Wednesday, June 22, 2011

Why I'm not a Methodist

One reason why I'm not a Methodist: The United Methodist Church in Wisconsin put the Rev. Amy DeLong on trial. The two charges were that she conducted a lesbian wedding ceremony,  & that she is a "self-avowed practicing homosexual." She was unanimously found guilty of the former;  it was "on the record" & she wouldn't deny it, or  promise she wouldn't do it again.   But she was acquitted of the second charge by a vote of 12-1. She is "self-avowed" & freely admits to loving her  "life-partner."  But they couldn't prove she was "practicing." To try to prove it, the church prosecution actually asked her, in open court, if she had ever engaged in "genital-to-genital conduct." Of course, DeLong refused to answer such an outrageous, intimate question, & not just because the answer might be self-incriminating. It would also mean confessing to having sex out-of-wedlock, also prohibited pastors, but for which no heterosexual pastor, to my knowledge, has been brought to trial.  It was an embarrassing, absurd moment for the UMC, which knew for years that DeLong  is a lesbian, but didn't smack her with the Book of Discipline until she performed the wedding ceremony.

This isn't really why I'm not a Methodist. A number of reasons.  But the trial is symptomatic of most of them. I don't like the episcopal governing structure, the power of appointing pastors to individual churches reserved to the local conference Bishop. To allow openly gay & lesbian pastors, key changes would have to made to the Book of Discipline (especially a passage that was voted into it in the 1970's),  these changes would apply to the entire denomination, & even the most conservative Methodist congregation  by rule would have to accept a homosexual pastor if the Bishop assigned one. This makes compromise impossible in the UMC, unless the denomination adopted  the kind of policy it had until 1968 that treated African-American pastors as a special category so that white churches wouldn't get black preachers.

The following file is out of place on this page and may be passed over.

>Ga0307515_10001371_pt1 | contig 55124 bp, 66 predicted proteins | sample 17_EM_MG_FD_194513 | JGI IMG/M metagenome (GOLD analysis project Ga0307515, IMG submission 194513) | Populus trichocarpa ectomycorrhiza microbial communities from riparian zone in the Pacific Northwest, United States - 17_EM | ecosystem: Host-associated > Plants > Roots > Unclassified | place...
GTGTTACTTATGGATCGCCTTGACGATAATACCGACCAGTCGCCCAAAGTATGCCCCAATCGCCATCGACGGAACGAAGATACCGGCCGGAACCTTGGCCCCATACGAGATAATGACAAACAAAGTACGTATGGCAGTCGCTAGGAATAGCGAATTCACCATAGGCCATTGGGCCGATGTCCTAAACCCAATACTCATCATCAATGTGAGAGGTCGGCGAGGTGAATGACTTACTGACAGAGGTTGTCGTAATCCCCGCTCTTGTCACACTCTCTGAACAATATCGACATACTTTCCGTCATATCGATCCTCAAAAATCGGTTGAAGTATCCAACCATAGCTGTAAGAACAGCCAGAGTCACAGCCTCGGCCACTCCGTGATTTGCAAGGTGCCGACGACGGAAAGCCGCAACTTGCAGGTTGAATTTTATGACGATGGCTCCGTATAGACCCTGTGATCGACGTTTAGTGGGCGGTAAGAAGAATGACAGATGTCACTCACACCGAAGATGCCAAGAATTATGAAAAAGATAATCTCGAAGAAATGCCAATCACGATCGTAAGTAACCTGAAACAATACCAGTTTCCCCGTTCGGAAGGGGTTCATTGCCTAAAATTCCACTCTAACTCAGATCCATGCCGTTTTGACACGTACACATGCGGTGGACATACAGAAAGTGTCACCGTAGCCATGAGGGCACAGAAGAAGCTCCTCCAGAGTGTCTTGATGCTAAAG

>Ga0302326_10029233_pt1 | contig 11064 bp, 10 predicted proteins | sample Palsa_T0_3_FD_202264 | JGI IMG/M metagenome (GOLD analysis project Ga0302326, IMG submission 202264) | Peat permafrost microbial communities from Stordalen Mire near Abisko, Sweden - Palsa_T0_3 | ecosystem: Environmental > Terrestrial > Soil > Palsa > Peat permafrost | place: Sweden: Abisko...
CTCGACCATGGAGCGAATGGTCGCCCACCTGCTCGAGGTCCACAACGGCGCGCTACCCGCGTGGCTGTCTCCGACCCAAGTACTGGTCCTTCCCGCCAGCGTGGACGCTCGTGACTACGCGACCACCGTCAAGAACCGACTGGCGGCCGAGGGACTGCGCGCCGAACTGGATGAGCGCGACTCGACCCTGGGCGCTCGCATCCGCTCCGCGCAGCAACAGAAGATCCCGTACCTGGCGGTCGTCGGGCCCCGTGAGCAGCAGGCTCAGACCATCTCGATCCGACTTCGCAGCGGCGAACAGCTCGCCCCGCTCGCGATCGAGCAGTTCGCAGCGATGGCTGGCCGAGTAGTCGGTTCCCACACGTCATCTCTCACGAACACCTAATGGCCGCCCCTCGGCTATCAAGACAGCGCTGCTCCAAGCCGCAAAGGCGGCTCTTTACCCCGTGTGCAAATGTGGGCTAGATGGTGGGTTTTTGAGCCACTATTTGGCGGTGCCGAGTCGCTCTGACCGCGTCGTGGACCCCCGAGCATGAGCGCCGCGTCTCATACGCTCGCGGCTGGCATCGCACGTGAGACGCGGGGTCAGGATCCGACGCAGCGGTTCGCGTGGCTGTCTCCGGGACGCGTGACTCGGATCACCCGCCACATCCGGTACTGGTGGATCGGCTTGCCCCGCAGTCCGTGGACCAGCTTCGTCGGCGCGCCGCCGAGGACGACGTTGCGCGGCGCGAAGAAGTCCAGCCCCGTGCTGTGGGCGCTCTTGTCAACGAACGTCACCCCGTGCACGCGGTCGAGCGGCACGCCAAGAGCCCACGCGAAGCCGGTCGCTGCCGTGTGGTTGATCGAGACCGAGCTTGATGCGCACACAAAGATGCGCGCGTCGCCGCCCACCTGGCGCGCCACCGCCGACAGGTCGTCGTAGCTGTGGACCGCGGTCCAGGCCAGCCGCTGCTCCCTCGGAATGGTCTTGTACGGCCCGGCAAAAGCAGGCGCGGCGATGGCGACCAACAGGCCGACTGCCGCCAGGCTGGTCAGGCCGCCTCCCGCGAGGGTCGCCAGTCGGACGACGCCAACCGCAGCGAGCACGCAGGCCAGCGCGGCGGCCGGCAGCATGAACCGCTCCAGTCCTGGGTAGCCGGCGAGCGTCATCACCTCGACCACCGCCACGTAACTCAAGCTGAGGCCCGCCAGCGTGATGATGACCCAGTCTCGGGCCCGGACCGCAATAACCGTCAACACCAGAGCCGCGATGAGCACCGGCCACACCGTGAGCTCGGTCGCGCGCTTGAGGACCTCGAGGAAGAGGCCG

So the UMC now has an unofficial network of  "welcoming" churches,  largely tolerated if they aren't too vocal or too visible. Methodists prefer to avoid conflict.  How? During a break in the DeLong trial, everyone in attendance sang a hymn, & when the judicial panel returned the presiding officer thanked the audience for the music. (I'm currently reading a book titled When in Doubt, Sing, which could be Methodist theology summed up in four words. )  What's attractive about Methodism is that it's rooted more in  a practice rather than a doctrine (which actually is sort of doctrinal, but I'd have to explain a peculiarity of Wesleyanism & I'd probably get it wrong). So when you're raised Methodist you don't get much in Sunday School about how or why you're different from other denominations

By-the-way, marriage in the Methodist church is a covenantal relationship not a sacrament. Whatever that means. I write about it because I find it interesting, not because I care all that much what denominations require of people who sign up for a particular viewpoint of Christianity. That's  what a denomination is - a place to sit down, a choice of who you want to sit with.

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Interesting post, Bob. Of course, everyone is free to start their own religion, homosexual or not.
My viewpoint has become more "Catholic" over the past decade, that is, influenced by those who have continued Catholic "practice." This includes women, homosexuals, political leftists, all marginalized by who they are in addition to the institutional powerlessness of being "laity." In this context, the very concept of "religion" is strange. Christian practice is spiritual path of & for the marginalized human being. When it fails to teach that, it fails as religion.
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